Not everyone in a senior position within a school has good interpersonal skills. This always baffles me as to how they actually get there in the first place but they do, it’s just one of those things (JOOTT).
Some line managers are known as “seagull managers” (Blanchard, 2015) because they fly in, squawk, cover you in the white stuff, fly off again and leave others to clean up the mess.
These toxic types really don’t get the best out of people. They are quick to criticise or give you a look of disdain and offer very little to your day other than grief. Their negative feedback will linger in your head all week.
Seagull managers like to think of themselves as VIPs within the school and without them the school would just fall apart. In reality, if they left then everyone would breathe a collective sigh of relief and the school would be a healthier place for their departure.
The problem is, seagull managers tend to stick around because they know they are on to a good thing and like to boss people about. They like to swoop in and save the day if they catch wind that the day needs saving or they sense you might be struggling. If they can fly in and be the hero then they will try and they like to make a lot of noise when they are doing it.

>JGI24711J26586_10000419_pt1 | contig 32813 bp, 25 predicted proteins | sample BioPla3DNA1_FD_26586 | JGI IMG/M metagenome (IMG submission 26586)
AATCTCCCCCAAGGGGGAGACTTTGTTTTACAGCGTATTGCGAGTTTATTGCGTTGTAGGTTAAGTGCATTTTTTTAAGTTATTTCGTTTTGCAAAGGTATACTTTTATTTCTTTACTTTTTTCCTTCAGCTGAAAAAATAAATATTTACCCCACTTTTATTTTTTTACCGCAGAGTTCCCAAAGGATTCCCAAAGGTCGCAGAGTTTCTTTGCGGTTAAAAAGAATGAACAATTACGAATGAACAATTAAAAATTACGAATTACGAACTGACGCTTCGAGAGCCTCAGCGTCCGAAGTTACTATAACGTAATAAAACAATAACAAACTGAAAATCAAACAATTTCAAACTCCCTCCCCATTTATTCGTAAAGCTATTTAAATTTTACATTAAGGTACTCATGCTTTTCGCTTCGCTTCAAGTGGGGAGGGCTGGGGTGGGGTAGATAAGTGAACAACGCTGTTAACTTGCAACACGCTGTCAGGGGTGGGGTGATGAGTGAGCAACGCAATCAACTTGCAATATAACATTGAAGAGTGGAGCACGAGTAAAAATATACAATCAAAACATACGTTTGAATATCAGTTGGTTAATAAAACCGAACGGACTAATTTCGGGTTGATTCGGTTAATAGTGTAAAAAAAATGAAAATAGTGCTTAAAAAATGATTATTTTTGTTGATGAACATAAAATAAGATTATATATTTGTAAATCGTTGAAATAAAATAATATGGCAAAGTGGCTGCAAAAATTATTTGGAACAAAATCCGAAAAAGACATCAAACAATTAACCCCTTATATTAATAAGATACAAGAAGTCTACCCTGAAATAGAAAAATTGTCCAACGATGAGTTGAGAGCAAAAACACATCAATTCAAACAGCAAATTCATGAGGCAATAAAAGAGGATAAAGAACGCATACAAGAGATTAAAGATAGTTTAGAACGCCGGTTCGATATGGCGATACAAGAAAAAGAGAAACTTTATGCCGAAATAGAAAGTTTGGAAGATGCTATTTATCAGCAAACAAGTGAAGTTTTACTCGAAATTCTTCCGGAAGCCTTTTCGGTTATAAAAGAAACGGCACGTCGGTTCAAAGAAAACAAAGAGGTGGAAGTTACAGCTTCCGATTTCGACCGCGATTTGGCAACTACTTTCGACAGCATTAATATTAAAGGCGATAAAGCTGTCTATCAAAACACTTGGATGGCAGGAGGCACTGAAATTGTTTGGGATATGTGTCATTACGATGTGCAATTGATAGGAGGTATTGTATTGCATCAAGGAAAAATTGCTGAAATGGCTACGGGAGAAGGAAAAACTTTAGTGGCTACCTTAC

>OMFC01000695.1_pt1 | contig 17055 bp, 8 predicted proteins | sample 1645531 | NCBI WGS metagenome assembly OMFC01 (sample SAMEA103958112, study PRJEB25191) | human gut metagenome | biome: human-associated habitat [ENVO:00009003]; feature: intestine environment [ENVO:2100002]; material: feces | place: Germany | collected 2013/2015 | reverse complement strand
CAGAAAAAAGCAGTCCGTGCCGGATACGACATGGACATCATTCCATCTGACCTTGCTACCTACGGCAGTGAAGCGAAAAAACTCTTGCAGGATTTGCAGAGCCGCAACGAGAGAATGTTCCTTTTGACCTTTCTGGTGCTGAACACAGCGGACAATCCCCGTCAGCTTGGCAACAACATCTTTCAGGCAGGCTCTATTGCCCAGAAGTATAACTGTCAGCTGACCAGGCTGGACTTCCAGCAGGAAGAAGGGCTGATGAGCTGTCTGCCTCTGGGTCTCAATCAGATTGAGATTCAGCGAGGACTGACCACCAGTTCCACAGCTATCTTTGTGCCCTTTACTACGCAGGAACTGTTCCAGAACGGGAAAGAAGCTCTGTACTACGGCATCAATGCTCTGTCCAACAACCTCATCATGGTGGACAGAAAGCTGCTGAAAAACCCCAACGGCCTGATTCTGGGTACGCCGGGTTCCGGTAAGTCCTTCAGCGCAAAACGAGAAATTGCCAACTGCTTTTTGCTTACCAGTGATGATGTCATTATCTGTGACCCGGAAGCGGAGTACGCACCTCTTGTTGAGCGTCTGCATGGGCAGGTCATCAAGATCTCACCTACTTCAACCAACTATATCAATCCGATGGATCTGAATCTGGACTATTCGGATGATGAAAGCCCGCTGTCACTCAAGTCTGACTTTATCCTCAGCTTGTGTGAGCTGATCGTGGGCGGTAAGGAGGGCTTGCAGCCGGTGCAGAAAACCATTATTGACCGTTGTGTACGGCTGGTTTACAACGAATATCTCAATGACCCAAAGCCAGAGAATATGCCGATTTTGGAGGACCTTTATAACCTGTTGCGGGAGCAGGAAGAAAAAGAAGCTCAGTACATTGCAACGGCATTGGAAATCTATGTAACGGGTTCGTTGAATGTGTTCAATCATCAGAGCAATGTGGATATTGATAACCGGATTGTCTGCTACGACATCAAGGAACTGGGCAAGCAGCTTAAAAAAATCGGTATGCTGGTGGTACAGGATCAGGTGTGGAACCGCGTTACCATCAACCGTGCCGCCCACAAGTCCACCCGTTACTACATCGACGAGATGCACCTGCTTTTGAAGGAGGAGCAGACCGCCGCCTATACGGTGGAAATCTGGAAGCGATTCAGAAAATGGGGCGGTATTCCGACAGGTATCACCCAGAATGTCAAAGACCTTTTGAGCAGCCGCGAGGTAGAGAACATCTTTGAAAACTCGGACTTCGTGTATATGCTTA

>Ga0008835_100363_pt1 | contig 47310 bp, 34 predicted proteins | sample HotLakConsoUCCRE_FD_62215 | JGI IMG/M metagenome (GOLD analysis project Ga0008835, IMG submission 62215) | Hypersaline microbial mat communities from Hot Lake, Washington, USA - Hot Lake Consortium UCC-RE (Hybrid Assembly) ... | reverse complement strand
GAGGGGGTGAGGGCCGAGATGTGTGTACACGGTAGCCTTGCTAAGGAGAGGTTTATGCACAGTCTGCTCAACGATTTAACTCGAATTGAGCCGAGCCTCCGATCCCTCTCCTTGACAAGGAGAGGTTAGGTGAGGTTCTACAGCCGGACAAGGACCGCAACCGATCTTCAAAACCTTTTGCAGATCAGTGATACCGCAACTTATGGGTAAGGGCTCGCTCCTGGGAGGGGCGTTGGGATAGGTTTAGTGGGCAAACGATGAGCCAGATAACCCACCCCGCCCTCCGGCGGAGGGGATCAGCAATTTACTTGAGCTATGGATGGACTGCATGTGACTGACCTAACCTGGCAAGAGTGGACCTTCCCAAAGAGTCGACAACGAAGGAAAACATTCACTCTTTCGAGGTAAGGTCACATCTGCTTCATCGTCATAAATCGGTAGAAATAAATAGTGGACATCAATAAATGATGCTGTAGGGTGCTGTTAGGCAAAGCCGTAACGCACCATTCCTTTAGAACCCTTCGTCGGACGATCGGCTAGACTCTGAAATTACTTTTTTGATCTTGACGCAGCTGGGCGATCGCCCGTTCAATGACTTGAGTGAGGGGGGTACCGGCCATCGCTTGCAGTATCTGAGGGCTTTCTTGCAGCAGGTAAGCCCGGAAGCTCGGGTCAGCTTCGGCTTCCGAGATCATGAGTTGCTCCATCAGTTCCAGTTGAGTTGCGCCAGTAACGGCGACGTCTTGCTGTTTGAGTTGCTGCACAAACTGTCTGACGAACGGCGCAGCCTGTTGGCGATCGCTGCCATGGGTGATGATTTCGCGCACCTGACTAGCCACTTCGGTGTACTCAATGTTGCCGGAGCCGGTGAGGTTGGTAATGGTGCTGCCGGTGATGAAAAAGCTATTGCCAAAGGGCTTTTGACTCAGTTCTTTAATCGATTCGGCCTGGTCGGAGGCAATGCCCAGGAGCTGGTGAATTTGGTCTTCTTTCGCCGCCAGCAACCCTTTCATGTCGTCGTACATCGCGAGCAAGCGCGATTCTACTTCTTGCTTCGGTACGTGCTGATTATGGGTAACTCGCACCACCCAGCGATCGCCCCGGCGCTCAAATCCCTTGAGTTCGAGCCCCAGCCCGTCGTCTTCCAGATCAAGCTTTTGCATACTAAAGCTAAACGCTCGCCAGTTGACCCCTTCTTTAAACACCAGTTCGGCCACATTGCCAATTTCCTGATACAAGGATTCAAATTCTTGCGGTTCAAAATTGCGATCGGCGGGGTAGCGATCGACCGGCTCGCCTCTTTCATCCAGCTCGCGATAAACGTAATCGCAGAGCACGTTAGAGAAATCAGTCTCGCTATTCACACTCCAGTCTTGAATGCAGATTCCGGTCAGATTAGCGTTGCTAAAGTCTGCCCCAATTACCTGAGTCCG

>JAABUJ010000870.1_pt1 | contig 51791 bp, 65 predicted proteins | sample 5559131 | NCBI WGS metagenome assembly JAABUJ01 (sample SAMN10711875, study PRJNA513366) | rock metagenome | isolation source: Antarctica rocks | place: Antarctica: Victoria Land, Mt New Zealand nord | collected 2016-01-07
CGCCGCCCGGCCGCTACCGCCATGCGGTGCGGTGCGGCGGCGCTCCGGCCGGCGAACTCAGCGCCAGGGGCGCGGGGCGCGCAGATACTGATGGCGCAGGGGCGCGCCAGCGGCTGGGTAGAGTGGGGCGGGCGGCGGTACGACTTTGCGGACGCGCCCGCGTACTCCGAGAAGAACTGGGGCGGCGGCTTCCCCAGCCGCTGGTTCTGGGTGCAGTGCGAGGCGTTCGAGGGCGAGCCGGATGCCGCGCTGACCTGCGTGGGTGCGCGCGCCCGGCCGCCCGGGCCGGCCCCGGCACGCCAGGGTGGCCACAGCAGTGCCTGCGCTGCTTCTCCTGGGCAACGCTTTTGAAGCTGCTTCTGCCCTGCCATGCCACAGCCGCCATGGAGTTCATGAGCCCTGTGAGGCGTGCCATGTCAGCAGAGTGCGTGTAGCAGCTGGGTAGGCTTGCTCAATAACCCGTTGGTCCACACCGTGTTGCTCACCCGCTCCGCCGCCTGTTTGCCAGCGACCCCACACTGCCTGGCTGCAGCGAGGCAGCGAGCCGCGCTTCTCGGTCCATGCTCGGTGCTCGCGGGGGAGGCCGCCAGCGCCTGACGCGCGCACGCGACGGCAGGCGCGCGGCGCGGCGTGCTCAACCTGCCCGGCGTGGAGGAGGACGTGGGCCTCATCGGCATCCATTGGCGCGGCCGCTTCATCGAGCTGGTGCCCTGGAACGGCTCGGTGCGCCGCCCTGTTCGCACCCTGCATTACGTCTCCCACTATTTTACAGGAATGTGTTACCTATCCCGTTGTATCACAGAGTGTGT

They can be erratic, arrogant and damn right annoying. They damage staff morale and blame others for their failures.
Here’s the scary part – according to Bradberry (2009) “every single manager is a seagull manager sometimes, in some situations, and with some people. ”
Taking a bird’s eye view of our own behaviour is essential so that if needs-be we fly higher and “eradicate the influences of seagull behaviour.”